How supervisors should handle meetings

Handling business meetings can be quite hard for first-time or long-tenured supervisors. This is especially true when your colleagues always expect you to lead the meeting in an efficient fashion.

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Supervisors need to have great management experience and patience. They should be able to deliberate plans to make meetings a success – easier said than done I hear you cry!

With that in mind, here’s our list of useful tips to help supervisors handle meetings more effectively.

Do not try to please everyone
This doesn’t mean you should put on a poker face throughout the meeting. Exude a warm and friendly demeanour towards every participant to clear the tension in the air. If you are faced with an opposing opinion or negative reaction, allow them to speak up and engage them with practical and intelligible discourse.

Run a good meeting
Make a sincere effort to make all of your meetings a smashing success – especially if you are a new supervisor. Once you have created a good reputation in chairing good meetings, people will soon be lining up to attend them. You can also expect participants to actively take part to seek productive results.

Say ‘No’ with respect

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One of the hardest parts of dealing with people in a meeting is saying “no.” You should accept that it is necessary and not every idea or suggestion is suitable for the problem at hand.

What you can do however, is to deflect ideas with proper respect and explain why such an idea might not be beneficial or appropriate.

Display integrity
Be committed to providing only honest, sincere, consistent and credible information during meetings – whether it may offend or reap negative responses. Speak your mind and follow your plans and courses of action.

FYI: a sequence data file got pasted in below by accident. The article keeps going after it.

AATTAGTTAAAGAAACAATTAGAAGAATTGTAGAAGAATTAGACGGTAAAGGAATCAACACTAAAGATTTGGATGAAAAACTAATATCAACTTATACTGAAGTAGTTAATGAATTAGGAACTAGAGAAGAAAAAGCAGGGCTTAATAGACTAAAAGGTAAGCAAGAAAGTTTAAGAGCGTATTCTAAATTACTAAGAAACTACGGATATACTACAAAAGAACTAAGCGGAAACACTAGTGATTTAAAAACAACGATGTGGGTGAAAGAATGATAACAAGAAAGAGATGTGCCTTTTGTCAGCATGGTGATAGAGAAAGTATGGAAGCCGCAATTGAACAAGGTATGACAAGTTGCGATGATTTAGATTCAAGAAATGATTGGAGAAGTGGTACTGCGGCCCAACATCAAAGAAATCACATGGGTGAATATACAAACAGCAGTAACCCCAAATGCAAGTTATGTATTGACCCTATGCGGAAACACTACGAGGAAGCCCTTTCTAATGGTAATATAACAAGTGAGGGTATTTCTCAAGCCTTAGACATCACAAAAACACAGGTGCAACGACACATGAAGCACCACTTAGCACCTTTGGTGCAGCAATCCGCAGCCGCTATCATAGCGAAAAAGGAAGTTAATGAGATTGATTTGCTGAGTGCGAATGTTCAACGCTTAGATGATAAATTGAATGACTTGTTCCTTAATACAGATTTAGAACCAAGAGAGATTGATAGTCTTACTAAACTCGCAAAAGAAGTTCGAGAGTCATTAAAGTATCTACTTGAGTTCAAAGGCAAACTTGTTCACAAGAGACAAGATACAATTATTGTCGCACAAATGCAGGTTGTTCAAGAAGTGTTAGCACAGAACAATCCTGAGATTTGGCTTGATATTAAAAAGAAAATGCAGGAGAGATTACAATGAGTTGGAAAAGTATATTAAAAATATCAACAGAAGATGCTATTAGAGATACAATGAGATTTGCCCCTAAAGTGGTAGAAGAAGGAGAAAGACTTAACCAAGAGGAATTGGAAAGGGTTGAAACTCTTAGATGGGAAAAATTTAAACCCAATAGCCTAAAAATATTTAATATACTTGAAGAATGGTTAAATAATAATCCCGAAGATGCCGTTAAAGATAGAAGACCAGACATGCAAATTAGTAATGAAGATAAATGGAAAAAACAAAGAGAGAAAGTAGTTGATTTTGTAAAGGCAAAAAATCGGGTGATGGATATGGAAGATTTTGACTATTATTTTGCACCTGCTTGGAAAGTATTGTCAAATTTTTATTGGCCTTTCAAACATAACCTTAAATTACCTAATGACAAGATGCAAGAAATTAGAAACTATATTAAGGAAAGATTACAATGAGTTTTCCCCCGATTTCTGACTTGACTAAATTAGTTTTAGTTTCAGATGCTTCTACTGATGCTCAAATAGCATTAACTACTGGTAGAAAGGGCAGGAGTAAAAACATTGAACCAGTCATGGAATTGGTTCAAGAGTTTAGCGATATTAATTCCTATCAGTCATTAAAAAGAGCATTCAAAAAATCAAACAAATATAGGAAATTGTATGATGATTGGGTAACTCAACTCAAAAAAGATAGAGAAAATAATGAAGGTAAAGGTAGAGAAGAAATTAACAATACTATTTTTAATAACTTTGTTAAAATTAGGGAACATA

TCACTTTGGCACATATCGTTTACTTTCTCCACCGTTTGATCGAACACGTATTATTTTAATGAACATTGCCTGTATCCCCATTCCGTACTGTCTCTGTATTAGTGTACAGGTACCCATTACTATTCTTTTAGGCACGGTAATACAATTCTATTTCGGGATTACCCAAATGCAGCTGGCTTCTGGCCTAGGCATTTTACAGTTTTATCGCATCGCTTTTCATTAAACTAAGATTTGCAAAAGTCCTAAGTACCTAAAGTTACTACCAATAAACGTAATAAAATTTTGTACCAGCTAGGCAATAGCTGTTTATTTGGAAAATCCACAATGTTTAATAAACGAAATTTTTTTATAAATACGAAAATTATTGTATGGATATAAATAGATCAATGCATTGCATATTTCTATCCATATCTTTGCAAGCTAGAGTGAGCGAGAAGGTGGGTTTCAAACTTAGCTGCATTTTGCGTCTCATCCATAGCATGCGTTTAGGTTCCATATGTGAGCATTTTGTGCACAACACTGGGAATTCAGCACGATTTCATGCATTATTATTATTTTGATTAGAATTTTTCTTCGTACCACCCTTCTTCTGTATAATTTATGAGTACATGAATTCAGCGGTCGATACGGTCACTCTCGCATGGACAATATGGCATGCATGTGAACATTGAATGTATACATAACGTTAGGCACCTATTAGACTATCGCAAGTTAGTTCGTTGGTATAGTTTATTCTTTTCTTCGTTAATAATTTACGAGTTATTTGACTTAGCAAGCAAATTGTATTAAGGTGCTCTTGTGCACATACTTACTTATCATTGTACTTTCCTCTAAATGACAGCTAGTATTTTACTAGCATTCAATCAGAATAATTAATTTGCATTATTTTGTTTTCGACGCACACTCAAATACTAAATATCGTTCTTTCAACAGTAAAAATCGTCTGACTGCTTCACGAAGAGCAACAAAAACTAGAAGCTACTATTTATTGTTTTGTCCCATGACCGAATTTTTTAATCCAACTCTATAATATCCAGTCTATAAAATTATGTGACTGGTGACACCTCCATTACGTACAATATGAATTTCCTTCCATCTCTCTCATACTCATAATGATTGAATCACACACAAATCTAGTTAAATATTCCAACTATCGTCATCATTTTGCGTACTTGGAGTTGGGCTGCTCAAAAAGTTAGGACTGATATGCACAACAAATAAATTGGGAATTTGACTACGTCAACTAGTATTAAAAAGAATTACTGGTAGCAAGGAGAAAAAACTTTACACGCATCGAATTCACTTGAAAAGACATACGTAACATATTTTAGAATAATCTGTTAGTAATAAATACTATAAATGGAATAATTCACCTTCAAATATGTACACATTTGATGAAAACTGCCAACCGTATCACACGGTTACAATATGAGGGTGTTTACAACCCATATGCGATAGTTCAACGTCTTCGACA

Have humility
Do not let your ego lead the direction of your meetings – this often leads to ineffectiveness and intimidation. Influence the participants to follow up on plans by inspiring them instead of commanding compliance.

Acknowledge others
Make employees appreciate your efforts by acknowledging everyone at the end of the meeting. Point out their value to the team and commend their achievements and idea contributions – participants are more encouraged when they are publicly acknowledged.

Ask for feedback

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After you have presented all your ideas and information, ask the participants for questions, constructive comments and suggestions. As a supervisor, you should not push yourself to know everything; you have already done a good job in leading that meeting in the first place!

For a supervisor, facilitating a meeting is not just for the sake of holding one or discussing pressing matters at hand. Treat every meeting as the chance to develop the whole team so that they can function even better!

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